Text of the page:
Lubricants Make the (Food) Grade

Synthetic and anti-microbial lubricants provide better service in food plants.

By David Phillips, Plant Operations Editor

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Anyone who carefully maintains his or her own automobile knows about synthetic motor oils. They cost more than standard refined petroleum products but they last longer and are said to provide better protection.

Synthetic oils also have become part of food processing. Other new developments in the field of food-grade lubricants include the approved use of polyol esters and the development of products containing anti-microbial compounds to reduce decomposition and degradation of the lubricants.

"Among the more recent innovations in food-grade lubricants is the development and utilization of synthetics, renewable oils (such as soy) and silicones to address specific food processing performance requirements that the traditional white mineral oil could not handle," says Mark Greenwell, product manager at Sprayon Products (www.sprayon.com), Cleveland. "These base stocks had not previously been able to be formulated to food grade standards or had not offered a discernible advantage of the traditional food-grade lubricants such as white mineral oil."

The base materials used for lubricants in food processing facilities is highly regulated by the FDA. Lubricants suppliers have worked over the years to develop food-safe lubricants and to win regulatory approval for them. The approved products are registered by NSF International in the H1, HT1 and 3H categories. The important distinction of food-grade lubricants is that their incidental contact with foods will not contaminate the food product.

For the most part, these lubricants find their way onto the processing floor in the form of greases used in conveying and filling equipment or as hydraulic fluids used in the components of all sorts of processing equipment. H1 lubricants often are used throughout the plant, in both processing and packaging areas, and they often are part of a plant’s compliance with a Hazards Analysis and Critical Control Points (HACCP) plan.

"Lubricants are considered potential chemical hazards in HACCP programs," says Jim Girard, vice president and chief marketing officer at Lubriplate Lubricants Co. (www.lubriplate.com), Newark, N.J. "If a lubricant program consists only of H1 food-grade lubricants, then lubricants are not considered potential chemical hazards, and thus a HACCP plan for lubricants is not required by the FDA and/or the USDA."

When choosing lubricants, food manufacturers want the same kind of performance features that the motorist looks for in that synthetic motor oil, and then some. Shear protection is the reason for the stuff in the first place; stability and life expectancy differentiate a top-notch product from an also-ran. For food makers, lubricants will, of course be thrust into a harsh environment.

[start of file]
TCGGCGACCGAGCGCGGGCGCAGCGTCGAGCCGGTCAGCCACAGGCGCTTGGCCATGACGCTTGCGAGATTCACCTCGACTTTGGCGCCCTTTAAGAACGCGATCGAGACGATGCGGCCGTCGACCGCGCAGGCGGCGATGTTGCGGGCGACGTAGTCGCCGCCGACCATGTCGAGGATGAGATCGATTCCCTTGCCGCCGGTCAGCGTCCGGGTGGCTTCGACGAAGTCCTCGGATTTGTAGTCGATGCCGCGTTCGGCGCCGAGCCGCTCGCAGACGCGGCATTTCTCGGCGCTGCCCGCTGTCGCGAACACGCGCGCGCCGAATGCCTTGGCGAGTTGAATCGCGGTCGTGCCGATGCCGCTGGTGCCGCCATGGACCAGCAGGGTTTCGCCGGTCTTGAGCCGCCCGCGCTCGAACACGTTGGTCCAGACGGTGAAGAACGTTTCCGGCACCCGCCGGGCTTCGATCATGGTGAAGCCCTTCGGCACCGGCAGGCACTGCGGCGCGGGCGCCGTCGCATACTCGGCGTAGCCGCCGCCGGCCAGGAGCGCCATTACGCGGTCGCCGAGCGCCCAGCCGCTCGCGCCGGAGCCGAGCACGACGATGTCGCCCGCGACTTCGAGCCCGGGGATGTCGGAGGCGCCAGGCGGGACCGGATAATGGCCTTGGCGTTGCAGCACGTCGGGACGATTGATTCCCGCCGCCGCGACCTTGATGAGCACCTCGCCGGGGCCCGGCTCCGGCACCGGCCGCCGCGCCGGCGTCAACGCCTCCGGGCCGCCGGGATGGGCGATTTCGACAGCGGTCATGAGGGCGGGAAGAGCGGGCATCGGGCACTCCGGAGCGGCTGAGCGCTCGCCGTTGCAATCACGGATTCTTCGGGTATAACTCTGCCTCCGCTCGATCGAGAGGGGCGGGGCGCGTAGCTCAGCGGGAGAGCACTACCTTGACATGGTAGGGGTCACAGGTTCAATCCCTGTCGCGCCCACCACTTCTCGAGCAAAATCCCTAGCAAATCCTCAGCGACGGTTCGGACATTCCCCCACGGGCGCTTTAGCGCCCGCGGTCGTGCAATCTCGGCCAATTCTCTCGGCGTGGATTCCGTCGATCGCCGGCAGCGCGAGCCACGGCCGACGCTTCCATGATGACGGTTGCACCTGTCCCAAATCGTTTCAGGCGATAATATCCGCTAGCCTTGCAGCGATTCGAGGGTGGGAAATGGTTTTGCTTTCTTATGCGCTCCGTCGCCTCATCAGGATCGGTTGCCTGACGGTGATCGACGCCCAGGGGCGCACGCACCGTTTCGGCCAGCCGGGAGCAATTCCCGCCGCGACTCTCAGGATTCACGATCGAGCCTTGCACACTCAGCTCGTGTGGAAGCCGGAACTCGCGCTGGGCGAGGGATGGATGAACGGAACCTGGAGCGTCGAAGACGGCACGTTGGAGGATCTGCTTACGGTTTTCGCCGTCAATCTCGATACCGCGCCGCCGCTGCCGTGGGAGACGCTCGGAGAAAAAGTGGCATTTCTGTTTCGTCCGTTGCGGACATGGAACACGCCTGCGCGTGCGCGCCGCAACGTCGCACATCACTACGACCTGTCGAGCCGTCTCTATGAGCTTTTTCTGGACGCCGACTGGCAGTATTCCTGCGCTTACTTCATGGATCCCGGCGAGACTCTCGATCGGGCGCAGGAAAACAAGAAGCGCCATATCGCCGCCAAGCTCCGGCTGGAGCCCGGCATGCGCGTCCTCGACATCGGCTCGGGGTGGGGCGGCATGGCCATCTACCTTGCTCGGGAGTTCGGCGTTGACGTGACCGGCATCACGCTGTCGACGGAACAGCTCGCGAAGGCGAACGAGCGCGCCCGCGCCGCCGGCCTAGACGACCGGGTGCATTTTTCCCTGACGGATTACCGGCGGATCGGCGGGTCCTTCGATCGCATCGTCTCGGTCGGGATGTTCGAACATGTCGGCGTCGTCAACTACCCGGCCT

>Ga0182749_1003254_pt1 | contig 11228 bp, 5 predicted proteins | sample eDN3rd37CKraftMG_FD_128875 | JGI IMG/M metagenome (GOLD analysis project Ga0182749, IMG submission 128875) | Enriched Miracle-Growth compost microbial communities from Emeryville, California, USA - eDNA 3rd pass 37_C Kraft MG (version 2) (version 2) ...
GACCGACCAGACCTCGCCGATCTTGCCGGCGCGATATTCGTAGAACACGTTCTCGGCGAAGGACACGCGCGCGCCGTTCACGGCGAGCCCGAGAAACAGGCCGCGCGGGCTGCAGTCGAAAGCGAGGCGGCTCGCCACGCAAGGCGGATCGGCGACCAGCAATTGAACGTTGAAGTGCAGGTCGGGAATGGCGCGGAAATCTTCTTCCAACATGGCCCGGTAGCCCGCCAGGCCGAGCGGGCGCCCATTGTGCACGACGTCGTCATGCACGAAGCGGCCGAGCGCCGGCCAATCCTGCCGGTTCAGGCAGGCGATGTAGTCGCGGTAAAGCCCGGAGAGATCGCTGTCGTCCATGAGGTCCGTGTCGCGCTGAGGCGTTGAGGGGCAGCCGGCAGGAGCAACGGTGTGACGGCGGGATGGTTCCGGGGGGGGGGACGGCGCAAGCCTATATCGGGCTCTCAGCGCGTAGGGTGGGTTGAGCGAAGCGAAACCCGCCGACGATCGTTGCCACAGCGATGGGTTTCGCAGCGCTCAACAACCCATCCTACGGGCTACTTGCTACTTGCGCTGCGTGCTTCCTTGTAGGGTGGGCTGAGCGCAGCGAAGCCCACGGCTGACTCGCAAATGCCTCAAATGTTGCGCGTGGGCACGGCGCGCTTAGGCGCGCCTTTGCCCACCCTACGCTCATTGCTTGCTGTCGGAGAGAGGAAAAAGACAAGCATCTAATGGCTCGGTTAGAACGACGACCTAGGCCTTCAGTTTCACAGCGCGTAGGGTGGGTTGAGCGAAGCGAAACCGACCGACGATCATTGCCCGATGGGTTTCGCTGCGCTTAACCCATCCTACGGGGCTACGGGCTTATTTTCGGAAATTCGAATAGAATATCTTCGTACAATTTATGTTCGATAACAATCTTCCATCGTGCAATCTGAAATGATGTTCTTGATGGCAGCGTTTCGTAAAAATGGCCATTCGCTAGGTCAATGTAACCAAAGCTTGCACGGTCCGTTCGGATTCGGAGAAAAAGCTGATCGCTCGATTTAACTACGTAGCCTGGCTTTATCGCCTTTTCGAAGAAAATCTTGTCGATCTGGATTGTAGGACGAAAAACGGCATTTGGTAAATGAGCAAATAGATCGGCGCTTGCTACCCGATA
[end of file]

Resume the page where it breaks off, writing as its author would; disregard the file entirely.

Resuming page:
"Food processors are looking for food-safe, plant-tough lubricants," says Robert Farthing, category manager of specialty fluids at Petro-Canada Lubricants (http://lubricants.petro-canada.ca), Mississauga, Ontario. "These specially formulated food-grade lubricants are effective under severe food processing operating conditions — from food acids and juices to by-products and temperature swings — while still providing the safety plants need."

That means that lubricants must be resistant to wash-out and spray-out if they are to protect machinery from wear, rust and corrosion, says Huafeng "Bill" Shen, an R&D chemist at Bel-Ray Co. (www.belray.com), Farmingdale, N.J. Shen’s company has introduced numerous new products for food processors.

"These two new lines of H1 food-grade products are designed to give exceptional wear protection for hydraulic, gear, chain, compressor, bearing and other applications found in the clean industries such as food, beverage, pharmaceutical and personal care products," Shen says.

While it might have perfectly good applications in other manufacturing sectors, anti-microbial lubricants seem tailor-made for food processors. Petro-Canada offers a new product line called Microl Max that utilizes a trademarked ingredient called Microl to protect fluids and greases from micro-organisms that can cause product degradation and odors. As the company says, this kind of lubricant "actually protects itself."

Living organisms in lubricants is certainly something to be avoided, but lubricants also need to live and let live. Organic standards do not address specifically what kind of lubricants are to be used in an organically certified food plant, but there are some earth-friendly products available.

Petro-Canada offers a line of products under the EdoSia name that are "environmentally-sensitive, recyclable, virtually non-toxic and biodegradable."

The companies who make and market food-grade lubes continue to innovate. In 2011, Bel-Ray rolled out a No-Tox HD Food Grade Oil series and No-Tox Syntra Food Grade Synthetic Oil series. These are available in 11 grades from ISO VG 15 to 1000, the company says.

Lubriplate recently introduced H1 food-grade high-temperature fluids for use on baking oven chains. HTCL FG-68 and HTCL FG-220 are based on polyol ester (POE) fluid technology.
Sprayon's new H1 Food Grade Lubricants are third-party verified to ensure compliance. Leveraging NSF's voluntary registration program for nonfood compounds and proprietary substance, processors can be assured that these new lubricants meet the formulation hygiene requirements, the company notes.

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